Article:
Opponents say the Houthis’ rise to power wouldn’t have been possible had it not been for a massive military and financial support from Iran.

The government has on many occasions displayed weapons shipments it said were coming from Tehran.

Last year, neighbouring Saudi Arabia declared the Houthis a terrorist organisation.

The Saudis blame the Houthis for being Iran’s proxy in a predominantly Sunni region.

Abdul Malik Al Houthi faces tough choices ahead. To consolidate his grip on power he needs to control the province of Maarib where most of the country’s oil and gas installations are located.

But that’s a mainly Sunni area, representing another sectarian fault line in a country on the verge of collapse.

Ali Abdullah Saleh

The former president was overthrown in a mass protest movement in 2012. He says he was forced out of power by a coalition of Islamists and tribal leaders backed by terrorists.

But the man who ruled Yemen for 33 years wields huge influence in the country.

He still has the loyalty of powerful tribesmen, military commanders and businessmen. Elite units at the army still take orders only from him.

The man who once said that ruling Yemen is like “dancing on the heads of snakes” is now under the spot light again.

A leaked telephone conversation obtained by Al Jazeera shows Saleh colluding with the Houthis to undermine his successor.

This could be shocking news to some people in Yemen who believe Saleh is staunchly anti Houthi. But Saleh is a shrewd tactician with a long history of brinkmanship.

He may not be willing this time to stage a political comeback but he has been grooming his son, General Ahmed Saleh, for years to become Yemen’s most powerful person.

If the Houthis are the most popular Shia group, Islah is widely seen as the voice of the Sunnis in Yemen. Formed in 1990, its an umbrella  organisation of conservative and tribal movements.

The Islah was active in Shia areas until the Houthis took over most of the north. But they remain largely popular in the south and the east.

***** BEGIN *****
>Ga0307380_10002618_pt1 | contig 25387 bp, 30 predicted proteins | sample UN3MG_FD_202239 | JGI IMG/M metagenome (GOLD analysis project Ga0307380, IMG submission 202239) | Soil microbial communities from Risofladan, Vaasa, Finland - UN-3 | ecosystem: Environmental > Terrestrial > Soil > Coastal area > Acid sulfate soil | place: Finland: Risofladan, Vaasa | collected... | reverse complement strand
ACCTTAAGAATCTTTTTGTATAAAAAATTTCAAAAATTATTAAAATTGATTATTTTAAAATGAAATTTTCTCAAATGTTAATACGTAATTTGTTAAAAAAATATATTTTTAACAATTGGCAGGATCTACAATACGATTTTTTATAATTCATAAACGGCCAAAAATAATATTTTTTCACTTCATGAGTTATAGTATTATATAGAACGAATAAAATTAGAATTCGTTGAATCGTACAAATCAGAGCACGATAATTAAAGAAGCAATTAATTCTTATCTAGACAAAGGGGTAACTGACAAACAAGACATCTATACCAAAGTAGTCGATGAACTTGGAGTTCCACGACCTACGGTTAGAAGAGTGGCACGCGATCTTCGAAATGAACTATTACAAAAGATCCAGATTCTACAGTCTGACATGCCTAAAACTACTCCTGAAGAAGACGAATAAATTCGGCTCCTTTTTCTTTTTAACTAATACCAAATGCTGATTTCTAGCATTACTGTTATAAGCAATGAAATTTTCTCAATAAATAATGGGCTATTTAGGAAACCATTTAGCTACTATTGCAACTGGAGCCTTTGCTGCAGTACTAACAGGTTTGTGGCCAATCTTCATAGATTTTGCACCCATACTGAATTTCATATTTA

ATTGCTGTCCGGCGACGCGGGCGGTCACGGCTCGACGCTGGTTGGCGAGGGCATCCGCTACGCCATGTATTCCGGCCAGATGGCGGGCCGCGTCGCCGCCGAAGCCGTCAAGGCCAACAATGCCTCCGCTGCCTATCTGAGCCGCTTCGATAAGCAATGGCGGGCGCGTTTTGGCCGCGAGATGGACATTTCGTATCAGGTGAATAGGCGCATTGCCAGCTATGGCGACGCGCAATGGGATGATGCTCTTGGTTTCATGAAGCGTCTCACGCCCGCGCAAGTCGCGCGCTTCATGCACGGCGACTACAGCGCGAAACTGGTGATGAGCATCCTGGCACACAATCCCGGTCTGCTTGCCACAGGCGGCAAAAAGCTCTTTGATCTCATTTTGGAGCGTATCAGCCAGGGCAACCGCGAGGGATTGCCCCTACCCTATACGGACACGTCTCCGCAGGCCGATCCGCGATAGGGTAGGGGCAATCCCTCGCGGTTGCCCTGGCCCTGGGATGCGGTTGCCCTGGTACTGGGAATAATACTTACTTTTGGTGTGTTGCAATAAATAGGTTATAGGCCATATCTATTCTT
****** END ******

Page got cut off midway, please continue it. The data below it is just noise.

Relations between the Islah and the Houthis are strained because of the growing sectarian divide. Some of Islah’s offices were recently ransacked by Houthi fighters.

Islah has also the backing of powerful militias across the country, an asset that increases its chances to remain a key player in Yemen’s politics.

Southern Movement

They are mostly disgruntled with the north. They had a state of their own until 1990 when they joined the north and formed a united Yemen.

It is a move they regret now.

They say it was a huge mistake. Unity was meant be part of a power sharing deal. But that deal was never implemented.

In their almost daily protests, they accuse the government of looting their natural resources.

After the Houthis took control of Sanaa, the secessionist stepped up their campaign for independence. They are now more determined than ever to have their own state.

Al-Qaeda in the Arabian Peninsula (AQAP) is the most active al-Qaeda offshoot in the world.

It has recently claimed responsibility for the attacks on the French satirical magazine Charlie HebdoAQAP was also behind the botched attack to destroy a plane over Detroit in 2009.

A year later they placed explosive parcels on two cargo planes destined for the US city of Chicago.

AQAP remains powerful despite ongoing US drone strikes. The group is mainly based in the two provinces of Abyan and Shabwa where it has forged ties with Sunni tribesmen.

Recently reports emerged that its fighters are moving north to confront the Houthis.

It is against the background of this convoluted political landscape that Yemen’s security situation  will remain fragile.

Its continued internal feuding can trigger a war, with ramifications that may never be contained in the near future.